What is a Flow Manufacturing Process Design?
With Flow Manufacturing, work is defined by the calculated Takt time for each production process. Takt time defines work to be performed by people or machines in a flow process. As a simple example, if we build 24 bicycles a day and work 8 hours a day, we have to build 3 bicycles per hour or 1 every 20 minutes. That 20 minutes is the Takt time for the final assembly process to produce the bicycles. However, the bicycle has a front and rear wheel. Therefore, the process that makes wheels must produce 2 wheels in the 20-minute Takt time of the final assembly process. The wheel process would have a 10-minute Takt time target and it would feed into the final assembly which has a 20-minute Takt time target. The machine that makes the spokes for the wheels, must make twenty spokes for each wheel, so it would have a 30 second targeted Takt time to make each spoke. Once the operations are designed, they are balanced for multiple machines, multiple shifts, etc. That gives you a simple example to understand Takt time.
Takt time defines work in a flow process. In Flow manufacturing, the bill material is basically a flat pile of parts to produce a product. Kanban is used to pull parts into the production process and back from the supply chain. Kanban replenishes material as it is consumed, therefore leaving the observers and philosophers to brand it as just-in-time inventory. Schedule/batch production uses a critical bill of material to pick kits of parts to build sub-assemblies and fabricated items. There is no logical or necessary reason to schedule and pick kits in a flow process.
In schedule/batch manufacturing, production is planned and controlled by building sub-assemblies, fabricated parts and final products that are all defined by a hierarchical bill of material. The bill of material defines what raw parts go into each sub-assembly and fabricated part. The corresponding exploded drawings show how the parts are to be put together or machined.
Flow Design Vs Scheduled/Batch Production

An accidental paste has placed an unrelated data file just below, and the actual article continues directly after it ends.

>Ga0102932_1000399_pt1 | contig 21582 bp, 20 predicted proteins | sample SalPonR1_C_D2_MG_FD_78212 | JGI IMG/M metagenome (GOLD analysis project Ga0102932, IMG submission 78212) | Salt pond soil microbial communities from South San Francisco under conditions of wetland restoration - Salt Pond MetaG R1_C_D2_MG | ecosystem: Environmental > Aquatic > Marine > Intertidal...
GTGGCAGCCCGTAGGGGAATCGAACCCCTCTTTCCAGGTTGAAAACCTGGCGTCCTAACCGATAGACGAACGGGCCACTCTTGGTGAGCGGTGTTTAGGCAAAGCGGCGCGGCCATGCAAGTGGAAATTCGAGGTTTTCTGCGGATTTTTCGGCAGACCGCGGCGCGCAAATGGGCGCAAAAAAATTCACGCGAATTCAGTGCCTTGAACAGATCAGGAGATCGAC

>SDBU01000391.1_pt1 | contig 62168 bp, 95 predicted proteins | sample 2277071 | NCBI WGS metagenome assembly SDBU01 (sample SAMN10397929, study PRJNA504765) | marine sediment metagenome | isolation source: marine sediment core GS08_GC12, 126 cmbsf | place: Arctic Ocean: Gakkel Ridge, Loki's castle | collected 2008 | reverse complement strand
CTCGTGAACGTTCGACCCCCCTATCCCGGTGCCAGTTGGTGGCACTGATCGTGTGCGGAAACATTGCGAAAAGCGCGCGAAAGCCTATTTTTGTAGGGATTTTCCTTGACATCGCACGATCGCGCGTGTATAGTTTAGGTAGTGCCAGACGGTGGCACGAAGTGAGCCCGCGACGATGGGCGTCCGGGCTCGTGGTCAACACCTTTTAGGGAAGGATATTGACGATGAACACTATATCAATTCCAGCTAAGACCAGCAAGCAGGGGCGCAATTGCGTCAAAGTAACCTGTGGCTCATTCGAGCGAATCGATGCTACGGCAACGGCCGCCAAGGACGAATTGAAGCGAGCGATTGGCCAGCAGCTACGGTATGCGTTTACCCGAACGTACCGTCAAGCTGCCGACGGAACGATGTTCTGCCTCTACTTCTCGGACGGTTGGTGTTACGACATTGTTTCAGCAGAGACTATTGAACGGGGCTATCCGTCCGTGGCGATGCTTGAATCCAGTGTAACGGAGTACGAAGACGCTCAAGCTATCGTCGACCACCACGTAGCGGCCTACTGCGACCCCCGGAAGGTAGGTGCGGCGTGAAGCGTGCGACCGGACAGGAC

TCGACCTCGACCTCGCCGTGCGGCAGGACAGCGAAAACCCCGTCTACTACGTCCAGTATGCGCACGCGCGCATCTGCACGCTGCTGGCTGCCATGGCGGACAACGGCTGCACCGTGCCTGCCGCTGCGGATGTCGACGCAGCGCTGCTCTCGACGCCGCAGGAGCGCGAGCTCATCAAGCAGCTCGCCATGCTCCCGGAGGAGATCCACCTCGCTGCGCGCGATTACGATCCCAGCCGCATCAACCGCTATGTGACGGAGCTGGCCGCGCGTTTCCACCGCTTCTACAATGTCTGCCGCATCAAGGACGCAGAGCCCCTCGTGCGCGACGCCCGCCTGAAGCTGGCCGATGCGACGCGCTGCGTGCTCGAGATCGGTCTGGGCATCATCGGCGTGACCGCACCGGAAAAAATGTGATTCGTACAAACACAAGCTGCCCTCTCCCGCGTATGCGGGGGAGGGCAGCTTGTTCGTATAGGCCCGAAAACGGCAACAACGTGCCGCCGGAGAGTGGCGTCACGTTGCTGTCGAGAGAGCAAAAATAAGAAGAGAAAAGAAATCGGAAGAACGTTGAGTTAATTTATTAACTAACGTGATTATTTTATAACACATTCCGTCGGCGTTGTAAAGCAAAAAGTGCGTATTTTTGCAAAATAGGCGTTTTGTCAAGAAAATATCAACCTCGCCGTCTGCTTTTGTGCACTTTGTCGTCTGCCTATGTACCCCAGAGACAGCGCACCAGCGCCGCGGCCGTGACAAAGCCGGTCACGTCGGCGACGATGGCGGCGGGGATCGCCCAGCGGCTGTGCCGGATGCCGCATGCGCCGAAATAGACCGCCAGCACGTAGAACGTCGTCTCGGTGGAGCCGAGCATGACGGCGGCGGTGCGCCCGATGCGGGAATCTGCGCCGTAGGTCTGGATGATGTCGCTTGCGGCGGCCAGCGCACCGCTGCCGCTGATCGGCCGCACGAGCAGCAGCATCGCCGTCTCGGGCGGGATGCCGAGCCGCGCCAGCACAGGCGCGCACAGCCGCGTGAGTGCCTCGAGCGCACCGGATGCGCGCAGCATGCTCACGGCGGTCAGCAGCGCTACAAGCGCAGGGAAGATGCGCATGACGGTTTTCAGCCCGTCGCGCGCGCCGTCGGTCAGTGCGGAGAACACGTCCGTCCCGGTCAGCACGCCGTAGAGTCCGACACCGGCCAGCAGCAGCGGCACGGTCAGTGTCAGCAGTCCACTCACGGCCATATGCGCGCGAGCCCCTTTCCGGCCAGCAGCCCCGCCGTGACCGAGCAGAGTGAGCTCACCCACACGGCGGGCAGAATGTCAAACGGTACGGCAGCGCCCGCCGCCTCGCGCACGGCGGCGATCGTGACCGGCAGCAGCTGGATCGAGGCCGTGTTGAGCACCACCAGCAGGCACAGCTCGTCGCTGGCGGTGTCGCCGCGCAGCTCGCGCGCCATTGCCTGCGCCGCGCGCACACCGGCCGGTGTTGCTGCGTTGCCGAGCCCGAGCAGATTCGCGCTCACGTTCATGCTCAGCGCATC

Flow takes production and material pull systems to a mathematical foundation which can be applied to any industry or volume. The Toyota Production System and Demand Flow Technology are based on this methodology. Production operations are balanced together into a mixed-model pull process. PPM Quality is designed into each step and external inspection is greatly reduced or eliminated.
Management commitment is essential to any transformation from batch/scheduling to Flow. They need to make sure all team members understand that Flow manufacturing excellence is not an option.
Using the DFT Technology to design the pull production is the next step. Immediately followed by the Kanban Pull for the material & supply chain. Critical steps on the competitive path.
Process Perfection, Kaizen, Six Sigma, Lean, Waste Elimination…continuous improvement can be achieved in many ways once a Flow Foundation is established.
Flow Manufacturing Strategically
The Flow Manufacturing foundation is built on a responsive Flow production pull process with in-process quality designed into every operation. Material is pulled into production as well as from the supply chain and all scheduling is eliminated.
Double-digit inventory turns and PPM quality will far offset cheaper offshore labor costs. Strategically, the responsive flow manufacturer will make it harder for offshore companies to compete without massive and expensive finished goods.
Inventory is most flexible and least expensive at the raw stage. It is most expensive and least flexible at the finished goods stage. Tearing apart obsolete finished goods to salvage parts should never happen again.
Initially, the focus is on manufacturing. The design of the pull technology eliminates the need for tracking and production scheduling. It will quickly expand to the pull supply chain, support organizations, and cost systems.
Any Model, Any Volume, Any Day
John R. Costanza, the “Father of Demand Flow Business Strategy”
Fabricated parts or assemblies are pulled through production as their consuming part or assembly requires them. Products go through the Flow process in minutes and hours of work content time, instead of the days and weeks it takes using the scheduling (push) methodology. Material is pulled internally to the plant and expanded to the supply chain. The ERP system is used to forecast long term supplier requirements with flexibility pull triggers in a short time period. The outdated ERP system is unnecessary in the production execution and there is not a direct tie between the Demand-Driven Flow production and the supply chain forecasts. Double digit inventory turns are common and expected.